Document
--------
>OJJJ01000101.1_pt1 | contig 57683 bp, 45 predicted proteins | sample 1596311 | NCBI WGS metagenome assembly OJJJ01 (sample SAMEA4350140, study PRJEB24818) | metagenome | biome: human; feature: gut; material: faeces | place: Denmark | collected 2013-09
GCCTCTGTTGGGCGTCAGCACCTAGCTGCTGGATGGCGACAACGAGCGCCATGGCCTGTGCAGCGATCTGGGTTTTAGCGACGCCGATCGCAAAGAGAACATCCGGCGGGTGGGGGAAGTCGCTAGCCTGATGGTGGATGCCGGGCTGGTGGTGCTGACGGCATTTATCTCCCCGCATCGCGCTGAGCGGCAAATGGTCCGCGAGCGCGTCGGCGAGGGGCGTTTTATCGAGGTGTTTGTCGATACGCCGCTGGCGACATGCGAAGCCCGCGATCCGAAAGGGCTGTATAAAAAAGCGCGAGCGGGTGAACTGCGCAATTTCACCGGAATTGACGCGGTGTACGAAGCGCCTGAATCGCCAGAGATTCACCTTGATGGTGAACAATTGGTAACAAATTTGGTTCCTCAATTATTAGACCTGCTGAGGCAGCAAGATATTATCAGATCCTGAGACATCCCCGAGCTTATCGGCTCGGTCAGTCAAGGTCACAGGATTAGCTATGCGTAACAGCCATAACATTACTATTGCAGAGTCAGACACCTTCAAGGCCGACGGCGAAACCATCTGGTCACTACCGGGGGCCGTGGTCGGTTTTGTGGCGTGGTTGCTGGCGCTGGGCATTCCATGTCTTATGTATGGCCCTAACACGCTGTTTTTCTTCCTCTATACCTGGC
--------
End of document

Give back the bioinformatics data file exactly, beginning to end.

>OJJJ01000101.1_pt1 | contig 57683 bp, 45 predicted proteins | sample 1596311 | NCBI WGS metagenome assembly OJJJ01 (sample SAMEA4350140, study PRJEB24818) | metagenome | biome: human; feature: gut; material: faeces | place: Denmark | collected 2013-09
GCCTCTGTTGGGCGTCAGCACCTAGCTGCTGGATGGCGACAACGAGCGCCATGGCCTGTGCAGCGATCTGGGTTTTAGCGACGCCGATCGCAAAGAGAACATCCGGCGGGTGGGGGAAGTCGCTAGCCTGATGGTGGATGCCGGGCTGGTGGTGCTGACGGCATTTATCTCCCCGCATCGCGCTGAGCGGCAAATGGTCCGCGAGCGCGTCGGCGAGGGGCGTTTTATCGAGGTGTTTGTCGATACGCCGCTGGCGACATGCGAAGCCCGCGATCCGAAAGGGCTGTATAAAAAAGCGCGAGCGGGTGAACTGCGCAATTTCACCGGAATTGACGCGGTGTACGAAGCGCCTGAATCGCCAGAGATTCACCTTGATGGTGAACAATTGGTAACAAATTTGGTTCCTCAATTATTAGACCTGCTGAGGCAGCAAGATATTATCAGATCCTGAGACATCCCCGAGCTTATCGGCTCGGTCAGTCAAGGTCACAGGATTAGCTATGCGTAACAGCCATAACATTACTATTGCAGAGTCAGACACCTTCAAGGCCGACGGCGAAACCATCTGGTCACTACCGGGGGCCGTGGTCGGTTTTGTGGCGTGGTTGCTGGCGCTGGGCATTCCATGTCTTATGTATGGCCCTAACACGCTGTTTTTCTTCCTCTATACCTGGC